Guided Reading: How Do I Know What to Teach?

This post is super important. It’s probably one of the biggest questions I’m asked about guided reading.  
How do I know what to teach? 
That’s a pretty big deal. Guided reading is meant to be strategic and responsive to students’ needs. If we’re just throwing out random strategies, without thought as to whether students have already mastered them, or if they’re ready for them, we’re spinning our wheels and wasting our most precious commodity: time. So choosing a strategy to focus on for guided reading is pretty important. 
There are a few factors to consider when you’re deciding what to teach in guided reading. 
*What strategies should students be able to demonstrate?
*What strategies are appropriate for the level of text?
*What strategies has this student mastered?
And a really important one:
*What is keeping this student from moving up a level?
This is where all of that record-keeping comes in. If you’re planning your first guided reading lessons with a group, start with the initial assessment data that you collected. If you used my reading behavior records, great! If you used something else, great! Pull out the records you have for all the members of that group and lay them in front of you.
Also, print out my Good Readers strategy sheets from my Guided Reading Freebie or product. It’s a good place to start and provides you an overview of common strategies for decoding and comprehension.

There are lots of other sources for reading strategies at each level, too. I found this great freebie on TPT, but in the past, I’ve referred to Fountas & Pinnel as well as Scholastic for these resources.

Then it’s time to use your data!

Decoding Example: 
Frequently (but not always!), below level 18, students who are struggling to move on are struggling with decoding skills. Comprehension is always important, but it’s not as common for students to be held back by comprehension at lower levels.
As you look across the assessment data for your group, think about this: what strategies are students using consistently across the group?
If students are consistently reading sight words accurately, using initial sounds to decode, and rereading to clarify meaning, then that’s not a place to start. You already know they can do these things without instruction. Instead, look at the errors they’re making. If you see several errors across the group where students misread vowel teams, or leave the endings off of words, then start there.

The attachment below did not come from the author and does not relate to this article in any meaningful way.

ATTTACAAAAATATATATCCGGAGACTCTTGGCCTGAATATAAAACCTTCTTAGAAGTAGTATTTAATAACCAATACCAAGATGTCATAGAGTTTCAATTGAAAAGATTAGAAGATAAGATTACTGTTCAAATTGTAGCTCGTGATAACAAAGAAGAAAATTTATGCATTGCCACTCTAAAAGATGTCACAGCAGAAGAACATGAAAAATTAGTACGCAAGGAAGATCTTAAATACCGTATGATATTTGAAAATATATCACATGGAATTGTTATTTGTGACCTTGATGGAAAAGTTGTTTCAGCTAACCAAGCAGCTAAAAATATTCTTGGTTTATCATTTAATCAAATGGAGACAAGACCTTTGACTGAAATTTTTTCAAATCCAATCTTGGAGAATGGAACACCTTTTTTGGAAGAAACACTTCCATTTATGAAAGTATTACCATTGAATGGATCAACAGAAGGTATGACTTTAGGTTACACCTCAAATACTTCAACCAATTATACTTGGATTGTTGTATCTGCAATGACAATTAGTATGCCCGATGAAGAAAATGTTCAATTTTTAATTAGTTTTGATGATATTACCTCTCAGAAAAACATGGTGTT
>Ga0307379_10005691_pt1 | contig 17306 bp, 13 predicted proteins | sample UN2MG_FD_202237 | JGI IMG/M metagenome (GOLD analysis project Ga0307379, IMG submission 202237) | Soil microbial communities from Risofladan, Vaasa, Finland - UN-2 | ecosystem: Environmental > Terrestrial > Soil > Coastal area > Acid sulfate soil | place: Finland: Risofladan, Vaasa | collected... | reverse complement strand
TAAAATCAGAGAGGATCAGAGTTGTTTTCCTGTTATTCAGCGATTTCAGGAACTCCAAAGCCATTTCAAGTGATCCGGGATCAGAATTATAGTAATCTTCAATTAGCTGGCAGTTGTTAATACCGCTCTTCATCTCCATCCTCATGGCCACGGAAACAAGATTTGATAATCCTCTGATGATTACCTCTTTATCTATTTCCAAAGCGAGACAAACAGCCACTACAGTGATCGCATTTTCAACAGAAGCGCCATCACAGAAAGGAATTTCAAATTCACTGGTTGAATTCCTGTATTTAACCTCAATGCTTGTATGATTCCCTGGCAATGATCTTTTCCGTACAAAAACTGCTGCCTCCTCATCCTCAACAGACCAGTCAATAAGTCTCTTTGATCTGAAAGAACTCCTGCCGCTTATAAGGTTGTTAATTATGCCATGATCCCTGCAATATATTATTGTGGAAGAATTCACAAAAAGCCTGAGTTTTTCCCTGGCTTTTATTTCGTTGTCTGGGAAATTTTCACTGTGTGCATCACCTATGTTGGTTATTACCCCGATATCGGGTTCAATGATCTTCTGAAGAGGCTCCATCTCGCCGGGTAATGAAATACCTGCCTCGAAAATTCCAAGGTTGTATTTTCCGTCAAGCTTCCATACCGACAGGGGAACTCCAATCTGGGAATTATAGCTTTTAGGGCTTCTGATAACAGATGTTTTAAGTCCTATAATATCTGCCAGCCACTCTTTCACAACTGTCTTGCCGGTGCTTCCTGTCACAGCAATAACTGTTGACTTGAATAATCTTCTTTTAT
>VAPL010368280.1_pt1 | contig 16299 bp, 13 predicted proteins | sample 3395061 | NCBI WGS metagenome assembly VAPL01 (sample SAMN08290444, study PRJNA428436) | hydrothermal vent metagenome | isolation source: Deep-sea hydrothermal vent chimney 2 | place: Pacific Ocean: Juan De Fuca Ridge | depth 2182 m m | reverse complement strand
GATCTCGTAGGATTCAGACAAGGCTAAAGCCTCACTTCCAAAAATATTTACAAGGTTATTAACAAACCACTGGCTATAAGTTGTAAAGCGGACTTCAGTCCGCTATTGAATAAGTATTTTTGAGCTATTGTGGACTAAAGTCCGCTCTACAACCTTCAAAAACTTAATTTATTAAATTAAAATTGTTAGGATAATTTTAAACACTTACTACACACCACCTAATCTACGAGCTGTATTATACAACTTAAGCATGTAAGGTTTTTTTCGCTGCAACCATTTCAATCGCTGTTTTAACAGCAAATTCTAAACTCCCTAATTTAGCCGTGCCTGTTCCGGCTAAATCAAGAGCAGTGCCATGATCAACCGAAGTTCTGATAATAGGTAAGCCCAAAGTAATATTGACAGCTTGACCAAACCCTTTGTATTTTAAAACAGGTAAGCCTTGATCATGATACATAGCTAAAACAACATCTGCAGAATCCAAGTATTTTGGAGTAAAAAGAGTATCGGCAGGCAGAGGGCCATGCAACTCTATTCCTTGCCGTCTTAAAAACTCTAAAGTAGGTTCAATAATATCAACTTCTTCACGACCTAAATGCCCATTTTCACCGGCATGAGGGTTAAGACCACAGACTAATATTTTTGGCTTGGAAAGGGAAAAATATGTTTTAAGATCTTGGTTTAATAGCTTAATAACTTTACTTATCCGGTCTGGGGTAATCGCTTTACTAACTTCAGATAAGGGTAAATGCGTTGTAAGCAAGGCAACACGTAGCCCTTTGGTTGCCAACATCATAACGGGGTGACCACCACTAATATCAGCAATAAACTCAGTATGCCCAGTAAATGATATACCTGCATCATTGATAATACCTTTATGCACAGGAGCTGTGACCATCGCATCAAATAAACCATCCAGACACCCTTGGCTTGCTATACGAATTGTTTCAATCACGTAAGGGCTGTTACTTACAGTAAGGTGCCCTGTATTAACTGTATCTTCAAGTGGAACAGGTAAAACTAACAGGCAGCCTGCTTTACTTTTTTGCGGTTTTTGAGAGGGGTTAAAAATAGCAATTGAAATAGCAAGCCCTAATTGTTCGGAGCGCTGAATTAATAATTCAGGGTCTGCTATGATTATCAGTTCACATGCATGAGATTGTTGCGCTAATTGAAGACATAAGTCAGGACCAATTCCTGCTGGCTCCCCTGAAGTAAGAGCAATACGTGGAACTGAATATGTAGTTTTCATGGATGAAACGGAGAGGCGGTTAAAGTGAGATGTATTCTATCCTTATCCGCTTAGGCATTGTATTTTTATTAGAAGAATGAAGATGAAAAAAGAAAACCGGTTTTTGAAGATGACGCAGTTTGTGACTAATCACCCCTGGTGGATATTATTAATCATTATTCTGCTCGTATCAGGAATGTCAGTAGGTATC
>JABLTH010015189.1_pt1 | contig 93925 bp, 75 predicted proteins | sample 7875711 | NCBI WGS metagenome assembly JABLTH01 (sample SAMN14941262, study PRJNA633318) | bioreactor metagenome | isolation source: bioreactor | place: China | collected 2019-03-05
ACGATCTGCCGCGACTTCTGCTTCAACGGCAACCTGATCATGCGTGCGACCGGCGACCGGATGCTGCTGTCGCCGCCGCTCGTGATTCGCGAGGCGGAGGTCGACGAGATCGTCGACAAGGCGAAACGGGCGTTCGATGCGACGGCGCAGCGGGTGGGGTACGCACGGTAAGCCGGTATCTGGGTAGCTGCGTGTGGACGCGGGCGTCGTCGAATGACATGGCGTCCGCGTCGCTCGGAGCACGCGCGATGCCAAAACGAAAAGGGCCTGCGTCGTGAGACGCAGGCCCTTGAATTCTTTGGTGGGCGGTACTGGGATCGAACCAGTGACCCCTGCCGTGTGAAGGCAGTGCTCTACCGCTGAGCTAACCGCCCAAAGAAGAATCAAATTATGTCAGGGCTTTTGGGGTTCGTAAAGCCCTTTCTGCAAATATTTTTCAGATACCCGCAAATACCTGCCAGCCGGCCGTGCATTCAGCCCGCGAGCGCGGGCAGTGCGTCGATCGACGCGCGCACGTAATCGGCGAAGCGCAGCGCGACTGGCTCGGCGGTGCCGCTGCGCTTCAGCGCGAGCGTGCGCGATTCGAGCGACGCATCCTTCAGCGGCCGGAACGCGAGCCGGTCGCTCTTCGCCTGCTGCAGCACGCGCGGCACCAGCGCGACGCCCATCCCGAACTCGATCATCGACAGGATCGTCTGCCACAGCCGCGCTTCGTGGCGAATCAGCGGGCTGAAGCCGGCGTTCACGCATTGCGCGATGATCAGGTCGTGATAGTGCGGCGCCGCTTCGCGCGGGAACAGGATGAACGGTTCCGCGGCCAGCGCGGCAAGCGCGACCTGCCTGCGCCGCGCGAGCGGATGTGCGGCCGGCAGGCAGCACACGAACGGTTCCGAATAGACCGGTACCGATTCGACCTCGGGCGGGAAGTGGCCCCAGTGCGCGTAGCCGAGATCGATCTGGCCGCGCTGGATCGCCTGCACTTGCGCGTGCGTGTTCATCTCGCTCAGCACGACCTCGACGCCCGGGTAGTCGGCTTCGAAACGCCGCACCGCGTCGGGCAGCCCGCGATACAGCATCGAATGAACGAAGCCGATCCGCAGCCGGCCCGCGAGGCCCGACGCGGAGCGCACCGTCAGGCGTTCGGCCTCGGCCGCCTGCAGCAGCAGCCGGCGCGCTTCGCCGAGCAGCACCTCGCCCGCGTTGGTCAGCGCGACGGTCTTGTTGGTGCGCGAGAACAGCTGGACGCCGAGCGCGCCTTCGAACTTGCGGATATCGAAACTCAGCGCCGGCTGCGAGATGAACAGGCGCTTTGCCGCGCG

Comprehension Example:
Once you get to a level 20, it’s really a mixed bag. Students should have been comprehending prior to that, of course. But the level of complexity really increases and students have to apply increasingly complex strategies to understand. 
So again, look across the assessment data for your group. What strategies are students using consistently? If students are able to make reasonable predictions and identify genre, don’t start there. Instead, start with something that’s keeping kids from moving on. If students are struggling to analyze characters or make inferences about character feelings, then that’s a good place to start. 
As you move forward in your lessons with students, you’ll have more anecdotal notes and records to help you decide what to work on. Pay close attention to student reading behaviors and take good notes to maximize your instructional time!

I hope that helps! Please, I’d love to hear about your questions in the comments!

Be sure to check back every Sunday for these informative posts. I promise you won’t be disappointed. I included lots of information and tips to help you get rolling or to spice up your guided reading!
September 24: Getting to Know Your Readers First
October 1: What Are the Other Kids Doing?
October 8: Organizing Your Guided Reading Binder
October 15: Preparing Your Space for Guided Reading
October 22: Planning for Guided Reading
October 29: How Do I Know What to Teach?
November 7: Monitoring Progress in Guided Reading
November 12: How to Build Reading Strategies
November 19: Guided Reading: Make it Fun!



Grab the All-in-One Guided Reading Materials (over 100 pages of tools, forms, organizational strategies, and more for guided reading K-5).


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